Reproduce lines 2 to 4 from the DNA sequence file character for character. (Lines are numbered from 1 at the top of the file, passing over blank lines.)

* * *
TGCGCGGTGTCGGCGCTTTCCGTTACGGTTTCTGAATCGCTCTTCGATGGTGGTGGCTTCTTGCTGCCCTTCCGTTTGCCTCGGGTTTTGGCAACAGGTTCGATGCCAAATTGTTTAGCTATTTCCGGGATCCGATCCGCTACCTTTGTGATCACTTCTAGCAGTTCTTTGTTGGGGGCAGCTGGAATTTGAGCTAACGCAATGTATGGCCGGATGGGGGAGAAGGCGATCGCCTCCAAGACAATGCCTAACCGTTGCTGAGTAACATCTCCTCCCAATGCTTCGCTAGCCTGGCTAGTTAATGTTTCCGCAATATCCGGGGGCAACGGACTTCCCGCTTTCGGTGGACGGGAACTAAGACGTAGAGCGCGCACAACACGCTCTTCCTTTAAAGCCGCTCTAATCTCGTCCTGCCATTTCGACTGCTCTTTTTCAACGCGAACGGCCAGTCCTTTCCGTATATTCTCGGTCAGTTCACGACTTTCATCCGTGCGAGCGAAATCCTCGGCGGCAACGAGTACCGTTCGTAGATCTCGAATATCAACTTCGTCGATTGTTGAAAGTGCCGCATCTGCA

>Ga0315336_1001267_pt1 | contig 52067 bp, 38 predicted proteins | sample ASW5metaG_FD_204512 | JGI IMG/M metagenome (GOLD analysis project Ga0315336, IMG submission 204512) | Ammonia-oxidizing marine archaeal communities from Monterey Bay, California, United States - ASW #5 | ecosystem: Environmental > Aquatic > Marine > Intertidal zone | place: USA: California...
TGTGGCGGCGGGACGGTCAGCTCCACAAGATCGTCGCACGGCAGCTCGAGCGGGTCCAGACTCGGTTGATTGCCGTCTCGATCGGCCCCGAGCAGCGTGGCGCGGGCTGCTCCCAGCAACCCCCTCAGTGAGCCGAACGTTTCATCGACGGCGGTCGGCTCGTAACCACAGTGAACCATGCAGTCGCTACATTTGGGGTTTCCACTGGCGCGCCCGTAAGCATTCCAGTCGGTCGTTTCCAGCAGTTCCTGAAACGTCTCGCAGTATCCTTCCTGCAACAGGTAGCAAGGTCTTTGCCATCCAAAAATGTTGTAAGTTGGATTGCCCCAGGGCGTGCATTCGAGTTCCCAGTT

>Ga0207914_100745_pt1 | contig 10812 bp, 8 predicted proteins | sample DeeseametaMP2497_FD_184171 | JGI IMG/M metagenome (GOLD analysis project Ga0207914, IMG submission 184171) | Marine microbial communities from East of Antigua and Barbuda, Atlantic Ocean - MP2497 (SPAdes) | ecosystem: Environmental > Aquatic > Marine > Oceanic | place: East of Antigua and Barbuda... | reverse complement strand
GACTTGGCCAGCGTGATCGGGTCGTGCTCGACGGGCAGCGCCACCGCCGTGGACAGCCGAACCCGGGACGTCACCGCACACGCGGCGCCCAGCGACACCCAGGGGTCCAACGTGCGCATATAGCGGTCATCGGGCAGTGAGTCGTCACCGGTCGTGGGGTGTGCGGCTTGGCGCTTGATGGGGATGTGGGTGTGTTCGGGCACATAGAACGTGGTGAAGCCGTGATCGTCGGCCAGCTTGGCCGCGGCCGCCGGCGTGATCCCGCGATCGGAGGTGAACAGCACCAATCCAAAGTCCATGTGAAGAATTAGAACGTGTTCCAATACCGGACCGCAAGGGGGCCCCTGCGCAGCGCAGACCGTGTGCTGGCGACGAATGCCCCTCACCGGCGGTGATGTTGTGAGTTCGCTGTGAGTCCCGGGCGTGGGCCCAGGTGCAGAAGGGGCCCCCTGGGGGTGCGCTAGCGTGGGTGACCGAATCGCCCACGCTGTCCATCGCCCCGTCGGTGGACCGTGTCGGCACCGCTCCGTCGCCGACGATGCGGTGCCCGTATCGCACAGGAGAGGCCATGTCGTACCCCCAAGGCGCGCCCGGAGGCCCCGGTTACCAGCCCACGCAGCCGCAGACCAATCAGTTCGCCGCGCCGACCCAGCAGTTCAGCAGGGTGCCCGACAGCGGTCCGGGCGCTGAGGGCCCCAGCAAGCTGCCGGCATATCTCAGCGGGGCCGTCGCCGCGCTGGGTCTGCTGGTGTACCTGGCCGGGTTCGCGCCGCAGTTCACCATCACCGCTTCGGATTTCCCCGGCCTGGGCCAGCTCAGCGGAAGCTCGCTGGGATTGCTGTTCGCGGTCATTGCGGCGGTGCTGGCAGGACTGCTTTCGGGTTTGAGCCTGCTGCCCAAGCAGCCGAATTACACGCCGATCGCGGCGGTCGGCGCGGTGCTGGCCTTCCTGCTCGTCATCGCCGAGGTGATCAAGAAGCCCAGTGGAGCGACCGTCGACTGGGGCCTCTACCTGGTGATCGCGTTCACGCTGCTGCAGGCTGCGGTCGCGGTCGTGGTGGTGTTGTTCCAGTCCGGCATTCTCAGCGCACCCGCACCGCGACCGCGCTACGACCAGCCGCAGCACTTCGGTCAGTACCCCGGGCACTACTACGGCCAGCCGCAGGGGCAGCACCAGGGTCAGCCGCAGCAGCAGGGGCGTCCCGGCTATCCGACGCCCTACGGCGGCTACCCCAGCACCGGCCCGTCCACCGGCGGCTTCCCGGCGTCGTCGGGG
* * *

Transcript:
>Ga0315336_1001267_pt1 | contig 52067 bp, 38 predicted proteins | sample ASW5metaG_FD_204512 | JGI IMG/M metagenome (GOLD analysis project Ga0315336, IMG submission 204512) | Ammonia-oxidizing marine archaeal communities from Monterey Bay, California, United States - ASW #5 | ecosystem: Environmental > Aquatic > Marine > Intertidal zone | place: USA: California...
TGTGGCGGCGGGACGGTCAGCTCCACAAGATCGTCGCACGGCAGCTCGAGCGGGTCCAGACTCGGTTGATTGCCGTCTCGATCGGCCCCGAGCAGCGTGGCGCGGGCTGCTCCCAGCAACCCCCTCAGTGAGCCGAACGTTTCATCGACGGCGGTCGGCTCGTAACCACAGTGAACCATGCAGTCGCTACATTTGGGGTTTCCACTGGCGCGCCCGTAAGCATTCCAGTCGGTCGTTTCCAGCAGTTCCTGAAACGTCTCGCAGTATCCTTCCTGCAACAGGTAGCAAGGTCTTTGCCATCCAAAAATGTTGTAAGTTGGATTGCCCCAGGGCGTGCATTCGAGTTCCCAGTT

>Ga0207914_100745_pt1 | contig 10812 bp, 8 predicted proteins | sample DeeseametaMP2497_FD_184171 | JGI IMG/M metagenome (GOLD analysis project Ga0207914, IMG submission 184171) | Marine microbial communities from East of Antigua and Barbuda, Atlantic Ocean - MP2497 (SPAdes) | ecosystem: Environmental > Aquatic > Marine > Oceanic | place: East of Antigua and Barbuda... | reverse complement strand